We observe that the father did not appeal the order finding deprivation, so the father is bound " to the finding that at the time of the order the child was deprived for the reasons given in the order." In the Interest of R. C. M., 284 Ga.App. 791, 798 (III) (1), n. 6 (645 S.E.2d 363) (2007) (emphasis in original). Those reasons included that, at that time, the father admitted marijuana use, the father was unemployed, and the father resided in his mother's house, which did not have accommodations for an infant. And at the time of the termination hearing, the father was incarcerated and would be unable to have custody of the child for at least six months, while he was in the residential treatment facility. See In the Interest of J. A. W., 281 Ga.App. 545, 547 (636 S.E.2d 725) (2006).
We also will assume that the evidence was sufficient to show that the deprivation was likely to continue, see In the Interest of C. S., 319 Ga.App. at 145 (1), given the evidence that the father admitted using marijuana at the time of the deprivation hearing in July 2011; that he tested positive for the presence of cocaine in May 2012, the month after his legitimation petition was granted; that he missed a urine test in January 2013, which was considered to be a positive test; and that in June 2013, he tested positive twice for the presence of alcohol and admitted that he had been drinking for a month and a half.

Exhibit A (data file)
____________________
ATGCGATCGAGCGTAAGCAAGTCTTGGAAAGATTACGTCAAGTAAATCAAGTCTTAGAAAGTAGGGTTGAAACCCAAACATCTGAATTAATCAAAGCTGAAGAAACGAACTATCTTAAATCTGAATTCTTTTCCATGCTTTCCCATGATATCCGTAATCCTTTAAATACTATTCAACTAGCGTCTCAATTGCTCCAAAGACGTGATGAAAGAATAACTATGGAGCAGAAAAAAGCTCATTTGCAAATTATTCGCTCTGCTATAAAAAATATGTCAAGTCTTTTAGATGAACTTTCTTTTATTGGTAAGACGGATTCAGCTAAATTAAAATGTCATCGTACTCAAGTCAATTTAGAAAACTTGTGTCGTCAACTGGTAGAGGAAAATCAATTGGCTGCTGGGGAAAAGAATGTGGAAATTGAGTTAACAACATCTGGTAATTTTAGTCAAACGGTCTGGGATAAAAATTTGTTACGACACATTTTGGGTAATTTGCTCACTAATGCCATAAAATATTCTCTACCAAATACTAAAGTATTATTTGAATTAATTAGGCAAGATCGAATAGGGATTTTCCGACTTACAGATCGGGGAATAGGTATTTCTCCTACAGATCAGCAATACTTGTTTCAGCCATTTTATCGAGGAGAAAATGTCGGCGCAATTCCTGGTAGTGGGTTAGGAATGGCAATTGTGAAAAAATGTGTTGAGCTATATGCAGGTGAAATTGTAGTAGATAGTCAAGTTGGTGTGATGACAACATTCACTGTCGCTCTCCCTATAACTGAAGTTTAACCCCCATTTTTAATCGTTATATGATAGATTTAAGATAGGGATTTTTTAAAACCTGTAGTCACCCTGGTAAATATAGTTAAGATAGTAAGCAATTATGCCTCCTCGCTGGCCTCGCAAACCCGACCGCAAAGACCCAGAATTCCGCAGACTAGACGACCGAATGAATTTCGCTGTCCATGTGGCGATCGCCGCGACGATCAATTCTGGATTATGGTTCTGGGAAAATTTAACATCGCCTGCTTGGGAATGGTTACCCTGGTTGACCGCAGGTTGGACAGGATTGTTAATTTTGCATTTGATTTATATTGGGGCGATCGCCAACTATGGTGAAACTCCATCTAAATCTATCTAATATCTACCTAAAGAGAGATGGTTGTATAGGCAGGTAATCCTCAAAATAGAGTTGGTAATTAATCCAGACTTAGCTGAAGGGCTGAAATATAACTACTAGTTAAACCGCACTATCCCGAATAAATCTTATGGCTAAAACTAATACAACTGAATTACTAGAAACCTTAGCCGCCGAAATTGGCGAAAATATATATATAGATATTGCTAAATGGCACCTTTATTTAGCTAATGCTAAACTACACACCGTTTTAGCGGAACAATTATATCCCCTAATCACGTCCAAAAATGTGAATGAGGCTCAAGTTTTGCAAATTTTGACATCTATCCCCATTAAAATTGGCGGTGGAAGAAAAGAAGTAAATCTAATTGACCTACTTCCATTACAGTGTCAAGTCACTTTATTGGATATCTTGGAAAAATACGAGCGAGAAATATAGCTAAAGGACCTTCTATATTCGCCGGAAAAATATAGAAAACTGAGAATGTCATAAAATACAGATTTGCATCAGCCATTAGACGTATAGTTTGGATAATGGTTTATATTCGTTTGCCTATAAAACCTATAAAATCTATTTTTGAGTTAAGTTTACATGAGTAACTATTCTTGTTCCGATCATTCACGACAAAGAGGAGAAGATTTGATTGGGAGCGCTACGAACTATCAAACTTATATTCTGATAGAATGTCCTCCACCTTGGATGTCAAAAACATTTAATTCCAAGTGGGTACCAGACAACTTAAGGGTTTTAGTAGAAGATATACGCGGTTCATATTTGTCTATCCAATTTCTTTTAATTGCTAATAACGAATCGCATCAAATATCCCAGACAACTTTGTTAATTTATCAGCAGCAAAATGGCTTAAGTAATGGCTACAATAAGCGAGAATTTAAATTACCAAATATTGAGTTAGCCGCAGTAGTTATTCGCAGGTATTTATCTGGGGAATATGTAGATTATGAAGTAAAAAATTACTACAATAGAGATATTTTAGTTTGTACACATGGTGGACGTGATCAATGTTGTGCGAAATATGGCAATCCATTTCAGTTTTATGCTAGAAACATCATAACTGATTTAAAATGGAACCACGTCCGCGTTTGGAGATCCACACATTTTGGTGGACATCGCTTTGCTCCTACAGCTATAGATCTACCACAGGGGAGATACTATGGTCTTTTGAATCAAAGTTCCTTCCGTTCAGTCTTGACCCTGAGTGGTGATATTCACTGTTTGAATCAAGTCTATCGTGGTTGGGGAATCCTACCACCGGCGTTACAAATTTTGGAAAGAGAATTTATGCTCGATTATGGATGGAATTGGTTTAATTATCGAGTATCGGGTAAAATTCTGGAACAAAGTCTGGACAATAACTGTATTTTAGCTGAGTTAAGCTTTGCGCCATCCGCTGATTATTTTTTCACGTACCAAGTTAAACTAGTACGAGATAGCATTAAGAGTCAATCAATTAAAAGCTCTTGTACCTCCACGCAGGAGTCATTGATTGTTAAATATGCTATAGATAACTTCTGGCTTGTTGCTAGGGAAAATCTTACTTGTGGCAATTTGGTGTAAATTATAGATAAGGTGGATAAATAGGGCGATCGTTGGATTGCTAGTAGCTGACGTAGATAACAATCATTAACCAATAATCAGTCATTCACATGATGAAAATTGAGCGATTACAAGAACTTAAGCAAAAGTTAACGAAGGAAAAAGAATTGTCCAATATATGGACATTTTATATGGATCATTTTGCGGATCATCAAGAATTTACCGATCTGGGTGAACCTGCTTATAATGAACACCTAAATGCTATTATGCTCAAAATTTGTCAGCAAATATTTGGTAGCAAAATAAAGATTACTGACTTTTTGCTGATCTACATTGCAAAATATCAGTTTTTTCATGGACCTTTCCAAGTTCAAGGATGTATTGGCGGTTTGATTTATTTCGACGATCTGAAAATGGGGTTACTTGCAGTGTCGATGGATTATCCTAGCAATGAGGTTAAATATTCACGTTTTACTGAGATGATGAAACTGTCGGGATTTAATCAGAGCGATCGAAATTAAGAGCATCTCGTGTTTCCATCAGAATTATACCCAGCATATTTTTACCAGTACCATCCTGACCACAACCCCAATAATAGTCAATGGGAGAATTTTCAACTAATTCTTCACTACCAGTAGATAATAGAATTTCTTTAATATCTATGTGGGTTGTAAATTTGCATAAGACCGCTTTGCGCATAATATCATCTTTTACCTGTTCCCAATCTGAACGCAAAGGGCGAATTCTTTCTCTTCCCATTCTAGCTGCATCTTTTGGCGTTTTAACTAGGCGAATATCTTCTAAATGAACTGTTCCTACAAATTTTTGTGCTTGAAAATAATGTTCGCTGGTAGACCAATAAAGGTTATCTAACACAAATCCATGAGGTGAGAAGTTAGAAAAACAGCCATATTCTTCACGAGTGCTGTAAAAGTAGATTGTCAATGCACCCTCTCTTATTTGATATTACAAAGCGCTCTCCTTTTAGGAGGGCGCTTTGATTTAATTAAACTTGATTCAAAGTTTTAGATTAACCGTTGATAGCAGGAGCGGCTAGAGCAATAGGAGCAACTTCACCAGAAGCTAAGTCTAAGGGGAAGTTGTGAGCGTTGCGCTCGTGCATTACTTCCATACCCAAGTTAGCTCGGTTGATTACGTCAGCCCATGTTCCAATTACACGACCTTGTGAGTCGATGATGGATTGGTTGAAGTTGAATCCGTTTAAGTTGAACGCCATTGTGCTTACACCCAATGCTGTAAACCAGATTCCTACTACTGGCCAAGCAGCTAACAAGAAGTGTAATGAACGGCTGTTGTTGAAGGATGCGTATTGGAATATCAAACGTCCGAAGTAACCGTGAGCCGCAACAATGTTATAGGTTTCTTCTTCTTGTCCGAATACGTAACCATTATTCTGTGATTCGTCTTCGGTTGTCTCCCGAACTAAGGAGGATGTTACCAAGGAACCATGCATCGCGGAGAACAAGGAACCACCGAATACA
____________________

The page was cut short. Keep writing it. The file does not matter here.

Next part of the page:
(b) Finding that continued deprivation would harm the child and that the best interest of the child would be served by termination.
The father argues that the juvenile court erred by finding by clear and convincing evidence that the child was suffering harm or would probably suffer serious physical, mental or emotional harm if the petition to terminate parental rights were denied. We construe this to be a challenge to the juvenile court's finding regarding the first prong of the two-prong analysis that continued deprivation
is likely to cause serious physical, mental, emotional, or moral harm to the child, former OCGA § 15-11-94 (b) (4) (A), and to the juvenile court's finding regarding the second prong of the analysis that termination was in the child's best interest. Former OCGA § 15-11-94 (a).
(i) Finding that continued deprivation was likely to cause harm.